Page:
Circling Back to La Condesa
After so much tumult, is the old favorite still on point?
Reviewed by Virginia B. Wood, Fri., Jan. 24, 2014
Lunch: Mon.-Fri., 11:30am-2pm; Dinner: Sun.-Wed., 5pm-10pm; Thu.-Sat., 5pm-11pm; Brunch: Sat.-Sun., 11am-3pm
As the number of local restaurants keeps expanding every year, it gets more and more difficult for us to update our reviews on eateries we've already visited while keeping pace with new arrivals. However, when a multiple award-winning restaurant loses its high-profile chef and pastry chef, turns its cocktail lounge into a private event space, spins off a food truck, and is closed for an entire month recovering from fire damage, it has experienced enough change to warrant a fresh appraisal. Such is the case with Austin's popular La Condesa, always a top contender in our former annual Restaurant Poll and a winner of one of our inaugural 2013 First Plates Awards.
Founding chef and pastry chef team Rene Ortiz and Laura Sawicki struck out on their own back in the fall, leaving the La Condesa kitchen in the capable hands of chef Rick Lopez. Lopez is a San Antonio native who worked in the Las Canarias kitchen there, as well as Picholine and Cafe Boulud in New York and parkside in Austin, before persuading Ortiz to hire him at La Condesa three years ago. No big-name pastry chef has been brought in to replace Sawicki as yet, but the company did launch the El Cubico food truck concept, which gives them the flexibility to participate in local festivals and events as well as provide off-premise catering.
We hadn't been inside La Condesa since it reopened in December after the fire cleanup, and their New Year's Day special brunch menu was the most inviting one I'd received during the holiday season. All four of the special menu options sounded like something worth ordering, so I solicited friends and off we went. My first suggestion would be to arrive when La Condesa opens and/or make reservations because this place already has a loyal brunch crowd. We sat near folks who had been in the night before and liked it so well, they came back for brunch. Incidentally, the new tables and chairs are very attractive.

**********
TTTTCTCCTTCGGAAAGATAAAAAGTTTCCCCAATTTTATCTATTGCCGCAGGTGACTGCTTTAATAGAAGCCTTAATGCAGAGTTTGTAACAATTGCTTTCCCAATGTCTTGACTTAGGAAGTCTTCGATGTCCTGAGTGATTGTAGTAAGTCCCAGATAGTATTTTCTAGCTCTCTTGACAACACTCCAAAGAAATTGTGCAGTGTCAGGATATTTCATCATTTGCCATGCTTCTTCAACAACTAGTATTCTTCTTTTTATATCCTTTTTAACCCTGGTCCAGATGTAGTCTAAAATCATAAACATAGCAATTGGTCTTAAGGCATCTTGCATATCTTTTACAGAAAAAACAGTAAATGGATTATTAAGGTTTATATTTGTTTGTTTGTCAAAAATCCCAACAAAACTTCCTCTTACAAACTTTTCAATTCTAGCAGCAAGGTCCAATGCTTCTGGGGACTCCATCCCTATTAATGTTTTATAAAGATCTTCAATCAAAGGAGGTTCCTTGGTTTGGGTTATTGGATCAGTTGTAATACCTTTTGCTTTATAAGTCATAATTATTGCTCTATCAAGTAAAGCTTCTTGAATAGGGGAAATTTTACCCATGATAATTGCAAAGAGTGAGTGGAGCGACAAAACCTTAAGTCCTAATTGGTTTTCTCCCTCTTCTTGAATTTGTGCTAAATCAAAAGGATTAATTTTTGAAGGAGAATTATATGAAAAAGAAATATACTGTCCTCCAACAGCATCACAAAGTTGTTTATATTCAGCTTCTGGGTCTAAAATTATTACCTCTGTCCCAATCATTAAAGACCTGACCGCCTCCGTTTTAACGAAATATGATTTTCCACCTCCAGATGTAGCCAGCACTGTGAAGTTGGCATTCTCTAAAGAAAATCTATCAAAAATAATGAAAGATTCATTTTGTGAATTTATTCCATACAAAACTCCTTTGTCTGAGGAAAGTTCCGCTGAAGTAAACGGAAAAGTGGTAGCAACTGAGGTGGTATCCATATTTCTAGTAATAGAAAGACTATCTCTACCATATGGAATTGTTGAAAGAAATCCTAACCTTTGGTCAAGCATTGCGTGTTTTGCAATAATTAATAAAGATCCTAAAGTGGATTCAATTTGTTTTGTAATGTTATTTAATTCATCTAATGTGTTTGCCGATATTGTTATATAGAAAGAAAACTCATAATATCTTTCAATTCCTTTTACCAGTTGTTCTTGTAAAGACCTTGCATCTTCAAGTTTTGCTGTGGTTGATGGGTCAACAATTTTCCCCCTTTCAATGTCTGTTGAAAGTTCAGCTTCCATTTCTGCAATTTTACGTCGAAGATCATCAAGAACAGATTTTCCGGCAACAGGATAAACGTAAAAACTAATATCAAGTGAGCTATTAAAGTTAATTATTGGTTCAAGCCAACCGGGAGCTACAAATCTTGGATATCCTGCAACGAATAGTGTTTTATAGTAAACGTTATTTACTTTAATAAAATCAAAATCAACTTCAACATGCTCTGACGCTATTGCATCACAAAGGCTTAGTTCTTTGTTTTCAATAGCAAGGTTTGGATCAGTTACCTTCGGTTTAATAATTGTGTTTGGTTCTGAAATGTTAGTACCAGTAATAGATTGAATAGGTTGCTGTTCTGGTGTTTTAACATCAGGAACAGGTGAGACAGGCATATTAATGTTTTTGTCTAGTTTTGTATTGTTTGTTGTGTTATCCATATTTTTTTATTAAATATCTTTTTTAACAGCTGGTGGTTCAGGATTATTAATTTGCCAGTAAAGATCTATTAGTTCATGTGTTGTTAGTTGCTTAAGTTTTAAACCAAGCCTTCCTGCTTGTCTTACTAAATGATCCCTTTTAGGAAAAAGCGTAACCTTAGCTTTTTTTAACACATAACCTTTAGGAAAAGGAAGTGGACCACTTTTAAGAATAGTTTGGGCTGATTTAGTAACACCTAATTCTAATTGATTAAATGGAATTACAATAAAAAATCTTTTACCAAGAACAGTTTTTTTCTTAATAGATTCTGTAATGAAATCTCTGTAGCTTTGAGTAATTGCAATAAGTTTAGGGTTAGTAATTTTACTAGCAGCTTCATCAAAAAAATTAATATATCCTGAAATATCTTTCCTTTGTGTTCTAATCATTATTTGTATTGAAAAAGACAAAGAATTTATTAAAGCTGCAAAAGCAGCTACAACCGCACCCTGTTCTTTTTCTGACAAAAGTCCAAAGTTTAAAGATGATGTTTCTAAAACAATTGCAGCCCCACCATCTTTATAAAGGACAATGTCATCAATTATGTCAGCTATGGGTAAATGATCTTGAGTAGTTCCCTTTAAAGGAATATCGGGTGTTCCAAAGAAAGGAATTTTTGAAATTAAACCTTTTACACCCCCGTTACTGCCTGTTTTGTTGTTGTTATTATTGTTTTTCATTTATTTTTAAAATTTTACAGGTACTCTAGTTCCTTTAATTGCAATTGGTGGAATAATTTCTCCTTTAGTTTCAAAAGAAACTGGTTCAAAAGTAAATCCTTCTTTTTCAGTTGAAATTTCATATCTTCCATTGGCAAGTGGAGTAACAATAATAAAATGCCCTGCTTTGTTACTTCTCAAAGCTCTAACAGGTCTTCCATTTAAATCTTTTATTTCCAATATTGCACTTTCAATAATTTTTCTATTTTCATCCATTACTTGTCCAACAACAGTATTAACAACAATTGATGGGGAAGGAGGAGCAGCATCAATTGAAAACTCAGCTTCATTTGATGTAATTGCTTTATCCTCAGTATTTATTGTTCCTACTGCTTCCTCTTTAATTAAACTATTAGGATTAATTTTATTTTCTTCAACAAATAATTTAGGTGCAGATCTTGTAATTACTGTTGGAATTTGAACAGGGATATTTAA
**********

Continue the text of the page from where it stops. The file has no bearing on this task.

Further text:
Our gregarious server was so pleased we'd ordered the entire brunch specials menu he shared a bit of inside information when taking our juice order. It seems that when preparing fresh juices for inclusion in bar drinks, the kitchen grills and juices fresh pineapple for their signature El Cubico cocktail. He offered us some instead of the regular fresh pineapple juice ($4) and it was a truly memorable taste experience – the caramelization of the fruit sugar rendered a depth and concentration of pineapple flavor that was unforgettable. I can't imagine how the grilled pineapple tastes in a cocktail with tobacco-infused tequila, vanilla-infused brandy, lemon, mescal essence, and a rim of volcanic saffron salt, but I can promise you I'll be trying to replicate that juice flavor at home when pineapples are plentiful and ripe.
Chef Lopez is keeping the original menu and using off-menu specials as opportunities to present new dishes; we were well-impressed with all four of the New Year's Day brunch specials. The pastry tray ($15) included a sampling of chocolate doughnut holes with caramel crème fraîche and lemon curd, nut-studded slices of spiced banana bread, warm cinnamon-sugar churros, cheese-topped buttermilk scones with jam, and a small, flaky croissant with honey butter. Each component of the tray was perfectly executed, but the churros were the best my guest and I have found in town. (In a follow-up call, chef Lopez gave credit to line cook Derrick Flynn, who displays a fine hand with pastries.)
The kitchen was kind enough to split our next entrée – a hearty bowl of posole rojo ($10) redolent of red chiles in pork stock, with buttery hominy and chunks of corn on the cob; delightful on a crisp morning. Our other entrées were nothing short of spectacular. The perfectly chicken-fried, butter-flied Texas quail ($21) was perched on a nutty-tasting browned butter waffle and served with honey chipotle butter and a decadent bacon-fat maple syrup, on the side where they belonged. The crust had plenty of crunch and the meat inside was moist and tender. My platter of goat ($18) featured the meat prepared three ways: a toothsome, roasted rib; a pile of shredded loin meat for tacos; and two fried croquettes of forcemeat in a delicate breadcrumb crust. Each component of the dish had an accompaniment such as fresh corn tortillas, a fiery sauce of chile de árbol, and a tangy vinaigrette with green onion tips, garlic, and whisper-thin slices of chile serrano that provided a bright pop of acid to the unctuous meat.
Considering this remarkable meal was served on the first day of 2014, it sets the bar pretty high for anything else I'll review this year. Here is the update: La Condesa is firing on all cylinders.